He said he had heard Sim hatching the plot with the Japanese. I asked him what their scheme was,\and he answered that they had been conspiring on how to lure me out of my Headquarters. Their plan was to detain the representative of the guerrilla army when he came to meet Sim, force him to write to his Headquarters for a rendezvous with the Commander,\and to surround\and capture the Commander when he appeared at the agreed place.


According to the hunter’s confession, all the letters Sim had sent me were written after discussion with a Japanese in a back parlour. Whenever we had given him an assignment, he met the Japanese to inform him of the content of the message. He then acted according to the instructions of the Japanese.


The hunter also said that after his surrender to the Japanese, Sim had gone to Changchun several times to bring the enemy’s “punitive” force.


It was fortunate that the weasel hunter had made his confession before it was too late. Had he not confessed, Kim Il\and I\and every one of us would have been killed.


Trusting people sometimes accompanies such hair-raising crises. However, I managed to avoid disaster,\and this, too, was because of my trust in people, if I may say so. Because I had welcomed the old man with an open heart\and shown him various aspects of the routine of our unit without hiding anything rom him, his stained heart regained the purity of his human conscience. Human psychology is, indeed, strange.


Comrade Kim Jong Il said, “Trust produces loyalty, mistrust leads to betrayal.” That is a golden saying.


Distrust earns you nothing, while trust will earn you a great deal.


This does not mean, however, that you should give your heart to simply anyone without distinguishing between friend\and foe. You should trust people, but you must also test them through practice.


My comrades said that the old man should not be forgiven in spite of all the information he had given us, but I forgave him all the same. Why should we not bestow leniency on a person who honestly repents of his\or her guilt? The record of such an honest man must not be questioned.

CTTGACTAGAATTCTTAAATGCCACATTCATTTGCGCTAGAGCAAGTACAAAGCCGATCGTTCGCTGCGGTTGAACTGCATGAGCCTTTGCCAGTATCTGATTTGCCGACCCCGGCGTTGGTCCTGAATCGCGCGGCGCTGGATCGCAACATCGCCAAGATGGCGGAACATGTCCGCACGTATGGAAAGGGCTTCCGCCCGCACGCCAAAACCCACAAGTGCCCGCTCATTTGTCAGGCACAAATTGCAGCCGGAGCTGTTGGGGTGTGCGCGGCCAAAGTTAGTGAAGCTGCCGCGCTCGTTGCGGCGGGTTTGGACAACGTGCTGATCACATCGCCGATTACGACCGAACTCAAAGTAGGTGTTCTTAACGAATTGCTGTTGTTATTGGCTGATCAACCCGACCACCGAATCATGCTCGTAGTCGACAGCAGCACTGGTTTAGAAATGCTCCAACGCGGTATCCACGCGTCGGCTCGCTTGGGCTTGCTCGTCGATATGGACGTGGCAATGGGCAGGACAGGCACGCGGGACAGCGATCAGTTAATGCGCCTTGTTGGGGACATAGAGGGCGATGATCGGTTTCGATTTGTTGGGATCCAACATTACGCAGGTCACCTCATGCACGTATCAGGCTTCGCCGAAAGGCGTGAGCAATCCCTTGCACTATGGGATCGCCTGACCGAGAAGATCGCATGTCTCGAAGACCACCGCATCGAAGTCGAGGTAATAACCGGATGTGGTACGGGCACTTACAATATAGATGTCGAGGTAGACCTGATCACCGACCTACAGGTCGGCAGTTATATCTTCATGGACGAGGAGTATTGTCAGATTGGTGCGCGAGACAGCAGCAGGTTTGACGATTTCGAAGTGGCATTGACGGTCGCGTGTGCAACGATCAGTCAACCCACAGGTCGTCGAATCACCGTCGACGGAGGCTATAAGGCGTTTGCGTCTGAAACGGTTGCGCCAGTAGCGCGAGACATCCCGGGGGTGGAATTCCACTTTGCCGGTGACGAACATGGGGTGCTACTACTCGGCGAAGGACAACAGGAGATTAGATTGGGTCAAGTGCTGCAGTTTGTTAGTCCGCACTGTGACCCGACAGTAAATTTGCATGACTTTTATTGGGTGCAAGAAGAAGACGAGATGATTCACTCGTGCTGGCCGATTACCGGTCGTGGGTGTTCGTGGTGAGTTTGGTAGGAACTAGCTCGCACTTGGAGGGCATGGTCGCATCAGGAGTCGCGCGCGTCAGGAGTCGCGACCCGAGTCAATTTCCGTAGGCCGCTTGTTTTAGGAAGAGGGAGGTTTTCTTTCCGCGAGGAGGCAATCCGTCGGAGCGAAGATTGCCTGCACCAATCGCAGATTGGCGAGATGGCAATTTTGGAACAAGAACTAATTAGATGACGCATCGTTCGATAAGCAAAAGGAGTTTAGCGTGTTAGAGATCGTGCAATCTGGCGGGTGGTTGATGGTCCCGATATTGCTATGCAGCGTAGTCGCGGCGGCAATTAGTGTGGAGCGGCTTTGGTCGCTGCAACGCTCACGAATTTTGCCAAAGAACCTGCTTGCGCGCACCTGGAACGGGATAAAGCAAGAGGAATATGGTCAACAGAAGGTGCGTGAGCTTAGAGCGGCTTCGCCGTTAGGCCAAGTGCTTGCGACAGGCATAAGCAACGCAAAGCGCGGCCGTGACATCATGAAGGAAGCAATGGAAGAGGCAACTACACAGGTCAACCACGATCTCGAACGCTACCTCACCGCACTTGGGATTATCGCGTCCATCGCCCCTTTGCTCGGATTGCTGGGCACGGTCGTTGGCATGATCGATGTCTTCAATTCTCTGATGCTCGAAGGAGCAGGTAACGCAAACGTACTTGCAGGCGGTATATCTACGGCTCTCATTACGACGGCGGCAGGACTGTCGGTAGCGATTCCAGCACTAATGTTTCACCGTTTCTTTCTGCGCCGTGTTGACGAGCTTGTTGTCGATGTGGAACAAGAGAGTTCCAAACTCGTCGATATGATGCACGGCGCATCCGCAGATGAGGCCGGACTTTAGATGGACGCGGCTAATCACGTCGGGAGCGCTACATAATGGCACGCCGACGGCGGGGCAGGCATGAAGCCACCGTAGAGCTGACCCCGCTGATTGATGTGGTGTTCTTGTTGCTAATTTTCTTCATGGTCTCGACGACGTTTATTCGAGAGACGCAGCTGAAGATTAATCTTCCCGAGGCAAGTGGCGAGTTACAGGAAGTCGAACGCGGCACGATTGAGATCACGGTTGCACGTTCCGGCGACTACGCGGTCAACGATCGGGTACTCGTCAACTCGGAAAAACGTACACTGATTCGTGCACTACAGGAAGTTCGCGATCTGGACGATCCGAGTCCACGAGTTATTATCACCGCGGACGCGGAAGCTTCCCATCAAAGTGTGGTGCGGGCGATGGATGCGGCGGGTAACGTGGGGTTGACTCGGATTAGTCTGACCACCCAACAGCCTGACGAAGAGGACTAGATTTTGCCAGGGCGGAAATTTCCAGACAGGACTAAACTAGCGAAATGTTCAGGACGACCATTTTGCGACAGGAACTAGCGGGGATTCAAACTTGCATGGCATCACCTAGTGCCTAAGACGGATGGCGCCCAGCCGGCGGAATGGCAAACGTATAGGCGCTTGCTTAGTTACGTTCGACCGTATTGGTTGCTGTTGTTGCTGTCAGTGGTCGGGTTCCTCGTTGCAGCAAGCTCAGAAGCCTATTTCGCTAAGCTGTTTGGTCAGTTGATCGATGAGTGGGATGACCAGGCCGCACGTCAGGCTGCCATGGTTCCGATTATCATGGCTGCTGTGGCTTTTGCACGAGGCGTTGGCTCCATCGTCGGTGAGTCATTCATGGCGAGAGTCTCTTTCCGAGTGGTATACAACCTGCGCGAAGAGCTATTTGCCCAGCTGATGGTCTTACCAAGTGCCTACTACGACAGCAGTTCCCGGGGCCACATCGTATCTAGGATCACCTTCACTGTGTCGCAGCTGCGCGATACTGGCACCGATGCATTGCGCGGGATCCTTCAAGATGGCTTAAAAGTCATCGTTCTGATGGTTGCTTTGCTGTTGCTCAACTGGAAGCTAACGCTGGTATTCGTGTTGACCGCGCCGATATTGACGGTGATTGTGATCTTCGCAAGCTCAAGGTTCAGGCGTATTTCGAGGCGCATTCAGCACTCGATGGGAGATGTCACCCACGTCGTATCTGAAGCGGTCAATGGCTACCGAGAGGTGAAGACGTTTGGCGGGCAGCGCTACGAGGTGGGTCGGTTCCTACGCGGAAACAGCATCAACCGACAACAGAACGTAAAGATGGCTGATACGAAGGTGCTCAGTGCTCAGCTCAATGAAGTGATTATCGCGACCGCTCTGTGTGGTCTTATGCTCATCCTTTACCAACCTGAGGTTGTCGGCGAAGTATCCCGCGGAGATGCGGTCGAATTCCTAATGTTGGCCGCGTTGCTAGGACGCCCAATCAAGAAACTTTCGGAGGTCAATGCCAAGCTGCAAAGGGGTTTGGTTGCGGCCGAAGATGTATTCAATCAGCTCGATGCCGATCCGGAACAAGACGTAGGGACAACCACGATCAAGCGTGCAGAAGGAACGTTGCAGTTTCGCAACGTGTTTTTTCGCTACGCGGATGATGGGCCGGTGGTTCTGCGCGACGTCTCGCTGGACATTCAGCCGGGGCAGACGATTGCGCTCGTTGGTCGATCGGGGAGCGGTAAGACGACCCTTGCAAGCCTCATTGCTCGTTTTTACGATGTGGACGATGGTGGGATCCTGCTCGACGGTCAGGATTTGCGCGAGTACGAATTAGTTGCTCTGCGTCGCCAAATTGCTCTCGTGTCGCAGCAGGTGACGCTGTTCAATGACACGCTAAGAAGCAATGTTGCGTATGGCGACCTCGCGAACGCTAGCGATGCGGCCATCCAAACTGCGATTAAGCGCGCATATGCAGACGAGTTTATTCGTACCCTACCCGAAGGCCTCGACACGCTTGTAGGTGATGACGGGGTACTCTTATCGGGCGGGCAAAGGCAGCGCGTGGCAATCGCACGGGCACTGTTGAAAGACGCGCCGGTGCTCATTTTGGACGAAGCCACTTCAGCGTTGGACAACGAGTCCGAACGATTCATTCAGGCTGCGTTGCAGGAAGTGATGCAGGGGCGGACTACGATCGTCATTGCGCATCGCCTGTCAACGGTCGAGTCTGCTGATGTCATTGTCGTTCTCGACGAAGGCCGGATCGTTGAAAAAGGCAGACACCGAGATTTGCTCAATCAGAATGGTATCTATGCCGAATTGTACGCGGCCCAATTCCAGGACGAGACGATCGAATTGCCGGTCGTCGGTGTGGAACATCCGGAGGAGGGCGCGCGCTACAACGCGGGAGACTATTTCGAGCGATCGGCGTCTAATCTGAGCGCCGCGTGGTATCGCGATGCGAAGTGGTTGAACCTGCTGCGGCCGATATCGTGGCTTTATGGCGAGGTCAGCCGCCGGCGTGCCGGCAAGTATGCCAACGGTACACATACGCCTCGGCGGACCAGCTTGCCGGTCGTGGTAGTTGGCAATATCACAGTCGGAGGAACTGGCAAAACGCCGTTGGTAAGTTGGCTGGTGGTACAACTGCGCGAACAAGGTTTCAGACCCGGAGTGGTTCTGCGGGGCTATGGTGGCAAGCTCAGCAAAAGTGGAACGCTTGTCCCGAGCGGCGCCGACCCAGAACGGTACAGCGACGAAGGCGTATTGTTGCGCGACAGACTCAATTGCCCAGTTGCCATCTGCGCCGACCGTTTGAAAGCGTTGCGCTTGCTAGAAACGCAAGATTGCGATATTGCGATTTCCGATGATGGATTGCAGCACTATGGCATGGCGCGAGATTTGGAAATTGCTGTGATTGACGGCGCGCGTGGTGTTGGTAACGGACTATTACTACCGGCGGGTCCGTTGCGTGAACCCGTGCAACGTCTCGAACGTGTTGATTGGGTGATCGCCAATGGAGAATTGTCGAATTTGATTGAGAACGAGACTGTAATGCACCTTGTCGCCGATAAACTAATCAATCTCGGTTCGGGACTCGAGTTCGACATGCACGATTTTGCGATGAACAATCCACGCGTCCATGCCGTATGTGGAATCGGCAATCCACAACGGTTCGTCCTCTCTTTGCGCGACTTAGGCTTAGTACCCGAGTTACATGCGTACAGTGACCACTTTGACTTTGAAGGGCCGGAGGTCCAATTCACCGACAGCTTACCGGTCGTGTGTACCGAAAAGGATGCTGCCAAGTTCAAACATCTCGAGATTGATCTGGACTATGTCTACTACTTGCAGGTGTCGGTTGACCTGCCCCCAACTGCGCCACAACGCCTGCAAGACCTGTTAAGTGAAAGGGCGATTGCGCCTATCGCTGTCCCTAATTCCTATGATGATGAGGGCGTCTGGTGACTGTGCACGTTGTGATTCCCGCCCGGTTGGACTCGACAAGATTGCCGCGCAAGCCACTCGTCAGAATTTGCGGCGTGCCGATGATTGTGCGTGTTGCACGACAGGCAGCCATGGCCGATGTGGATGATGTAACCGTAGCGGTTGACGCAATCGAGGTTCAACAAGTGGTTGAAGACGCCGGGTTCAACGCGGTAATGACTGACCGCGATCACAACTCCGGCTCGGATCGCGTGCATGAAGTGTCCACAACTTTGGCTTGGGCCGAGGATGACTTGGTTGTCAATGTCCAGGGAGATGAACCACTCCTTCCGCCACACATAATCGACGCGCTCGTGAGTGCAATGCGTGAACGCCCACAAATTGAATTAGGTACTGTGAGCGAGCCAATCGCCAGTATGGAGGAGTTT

Sim’s case taught me the serious lesson that entertaining illusions about people is a taboo. We must reject false images of others, particularly at times when the revolution is undergoing a crisis. Confidence in people\and love for them are good, but approaching people with illusions is not good. Ideology is not immutable. A man’s mind today may differ rom what it was yesterday\and rom what it will be tomorrow. Sim Ryong Jun’s case proves this.


Depending on one’s interests, one may give an impetus to the revolution\or stand in its way. The ideology of a man who fights by placing the interests of his fellow people above everything else will remain as immutable as a diamond,\whereas a man who seeks only personal safety\and comfort, disregarding the interests of the revolution\and his fellows, will soon degenerate ideologically. It is the people who have been poisoned with individualism\and selfishness that betray the revolution most easily in times of difficulty.


Through the example of Sim Ryong Jun I clearly realized what an abyss of treachery a man might fall into if he forgets his\original self\and hems himself in behind a wall of self-protection. He who lives only for himself unhesitatingly sells out his friends, his comrades, his neighbours, his nation\and his country.

 


 Related articles

[Reminiscences]Chapter 18. In the Flames of the Sino-Japanese War 6. My Experience of the “Hyesan Incident”

[Reminiscences]Chapter 19. Overcoming Trials  1. The Matanggou Secret Camp